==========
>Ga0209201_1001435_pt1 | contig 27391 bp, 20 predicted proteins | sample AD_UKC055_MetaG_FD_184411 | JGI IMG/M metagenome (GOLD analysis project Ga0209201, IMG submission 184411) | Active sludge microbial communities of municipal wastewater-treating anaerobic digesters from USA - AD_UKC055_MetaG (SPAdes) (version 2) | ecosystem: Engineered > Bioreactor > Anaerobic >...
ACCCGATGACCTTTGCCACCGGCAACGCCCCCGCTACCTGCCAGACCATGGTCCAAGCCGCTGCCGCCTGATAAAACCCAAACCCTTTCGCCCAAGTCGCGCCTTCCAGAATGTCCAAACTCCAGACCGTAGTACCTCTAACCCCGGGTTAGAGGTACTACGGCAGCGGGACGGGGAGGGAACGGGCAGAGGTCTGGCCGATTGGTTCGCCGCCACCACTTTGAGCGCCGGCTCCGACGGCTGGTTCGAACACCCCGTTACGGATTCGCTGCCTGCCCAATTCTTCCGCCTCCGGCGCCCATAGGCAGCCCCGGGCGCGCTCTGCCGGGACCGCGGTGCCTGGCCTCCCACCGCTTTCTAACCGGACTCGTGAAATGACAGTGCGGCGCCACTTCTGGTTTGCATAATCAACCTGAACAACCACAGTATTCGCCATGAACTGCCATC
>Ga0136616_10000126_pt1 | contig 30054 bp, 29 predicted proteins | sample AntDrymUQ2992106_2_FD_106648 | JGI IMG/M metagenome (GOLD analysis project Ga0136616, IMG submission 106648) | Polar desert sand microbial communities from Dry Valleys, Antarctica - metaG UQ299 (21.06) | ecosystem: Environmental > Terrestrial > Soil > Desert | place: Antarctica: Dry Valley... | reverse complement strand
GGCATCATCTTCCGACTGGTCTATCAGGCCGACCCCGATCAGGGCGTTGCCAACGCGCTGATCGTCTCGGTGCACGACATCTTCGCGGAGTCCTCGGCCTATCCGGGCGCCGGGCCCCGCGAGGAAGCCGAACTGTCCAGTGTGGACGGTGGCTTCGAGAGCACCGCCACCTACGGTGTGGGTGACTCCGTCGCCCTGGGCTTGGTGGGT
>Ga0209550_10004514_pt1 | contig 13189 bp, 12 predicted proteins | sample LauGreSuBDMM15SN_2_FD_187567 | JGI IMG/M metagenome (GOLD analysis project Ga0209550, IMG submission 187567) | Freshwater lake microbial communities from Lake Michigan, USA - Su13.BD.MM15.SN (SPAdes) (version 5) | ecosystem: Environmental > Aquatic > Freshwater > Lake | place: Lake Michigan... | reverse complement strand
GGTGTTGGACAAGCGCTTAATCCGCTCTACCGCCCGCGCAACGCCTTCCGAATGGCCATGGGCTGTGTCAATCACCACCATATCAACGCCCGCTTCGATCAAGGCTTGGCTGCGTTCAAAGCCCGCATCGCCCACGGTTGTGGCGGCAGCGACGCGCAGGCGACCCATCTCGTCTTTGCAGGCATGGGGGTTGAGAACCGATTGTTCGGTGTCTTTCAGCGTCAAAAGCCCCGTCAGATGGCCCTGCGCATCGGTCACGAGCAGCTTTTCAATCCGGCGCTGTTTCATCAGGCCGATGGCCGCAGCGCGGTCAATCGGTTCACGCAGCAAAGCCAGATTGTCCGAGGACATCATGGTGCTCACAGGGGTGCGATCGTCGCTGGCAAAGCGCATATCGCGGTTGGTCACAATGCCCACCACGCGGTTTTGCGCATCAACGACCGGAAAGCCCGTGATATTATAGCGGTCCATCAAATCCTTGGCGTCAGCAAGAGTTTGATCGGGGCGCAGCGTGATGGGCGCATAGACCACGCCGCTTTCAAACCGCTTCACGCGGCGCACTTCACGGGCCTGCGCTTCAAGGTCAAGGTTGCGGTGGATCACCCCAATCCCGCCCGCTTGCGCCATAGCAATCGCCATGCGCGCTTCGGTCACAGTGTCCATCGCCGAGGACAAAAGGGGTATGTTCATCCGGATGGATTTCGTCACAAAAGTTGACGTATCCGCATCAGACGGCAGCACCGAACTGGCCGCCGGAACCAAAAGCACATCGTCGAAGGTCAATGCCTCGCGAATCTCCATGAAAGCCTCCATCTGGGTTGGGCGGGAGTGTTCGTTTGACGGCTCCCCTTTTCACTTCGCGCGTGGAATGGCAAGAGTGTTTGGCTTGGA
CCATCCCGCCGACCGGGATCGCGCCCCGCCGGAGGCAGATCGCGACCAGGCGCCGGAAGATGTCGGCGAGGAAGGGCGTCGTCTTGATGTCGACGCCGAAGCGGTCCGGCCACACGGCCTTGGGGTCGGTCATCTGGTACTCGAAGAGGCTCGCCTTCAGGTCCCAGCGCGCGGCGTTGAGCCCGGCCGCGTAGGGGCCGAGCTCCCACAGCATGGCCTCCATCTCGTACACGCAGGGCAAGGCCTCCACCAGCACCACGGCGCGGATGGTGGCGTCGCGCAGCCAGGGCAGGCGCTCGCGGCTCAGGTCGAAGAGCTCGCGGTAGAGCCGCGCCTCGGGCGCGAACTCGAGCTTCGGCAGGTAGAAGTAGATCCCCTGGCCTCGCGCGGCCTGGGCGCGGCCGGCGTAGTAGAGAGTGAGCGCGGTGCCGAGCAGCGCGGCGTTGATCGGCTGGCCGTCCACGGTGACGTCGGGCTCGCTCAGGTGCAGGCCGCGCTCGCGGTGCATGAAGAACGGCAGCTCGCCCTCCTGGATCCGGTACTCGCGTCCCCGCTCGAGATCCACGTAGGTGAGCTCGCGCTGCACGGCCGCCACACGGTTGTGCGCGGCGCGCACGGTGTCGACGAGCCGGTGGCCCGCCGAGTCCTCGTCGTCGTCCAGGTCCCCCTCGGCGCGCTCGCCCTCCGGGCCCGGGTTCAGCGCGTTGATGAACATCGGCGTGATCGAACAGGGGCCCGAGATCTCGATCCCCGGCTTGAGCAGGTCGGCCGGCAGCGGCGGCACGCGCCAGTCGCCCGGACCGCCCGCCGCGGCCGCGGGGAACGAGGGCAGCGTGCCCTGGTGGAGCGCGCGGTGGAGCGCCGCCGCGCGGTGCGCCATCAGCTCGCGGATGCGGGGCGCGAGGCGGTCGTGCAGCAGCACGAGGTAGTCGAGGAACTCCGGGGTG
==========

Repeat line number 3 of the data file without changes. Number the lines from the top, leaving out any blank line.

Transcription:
>Ga0136616_10000126_pt1 | contig 30054 bp, 29 predicted proteins | sample AntDrymUQ2992106_2_FD_106648 | JGI IMG/M metagenome (GOLD analysis project Ga0136616, IMG submission 106648) | Polar desert sand microbial communities from Dry Valleys, Antarctica - metaG UQ299 (21.06) | ecosystem: Environmental > Terrestrial > Soil > Desert | place: Antarctica: Dry Valley... | reverse complement strand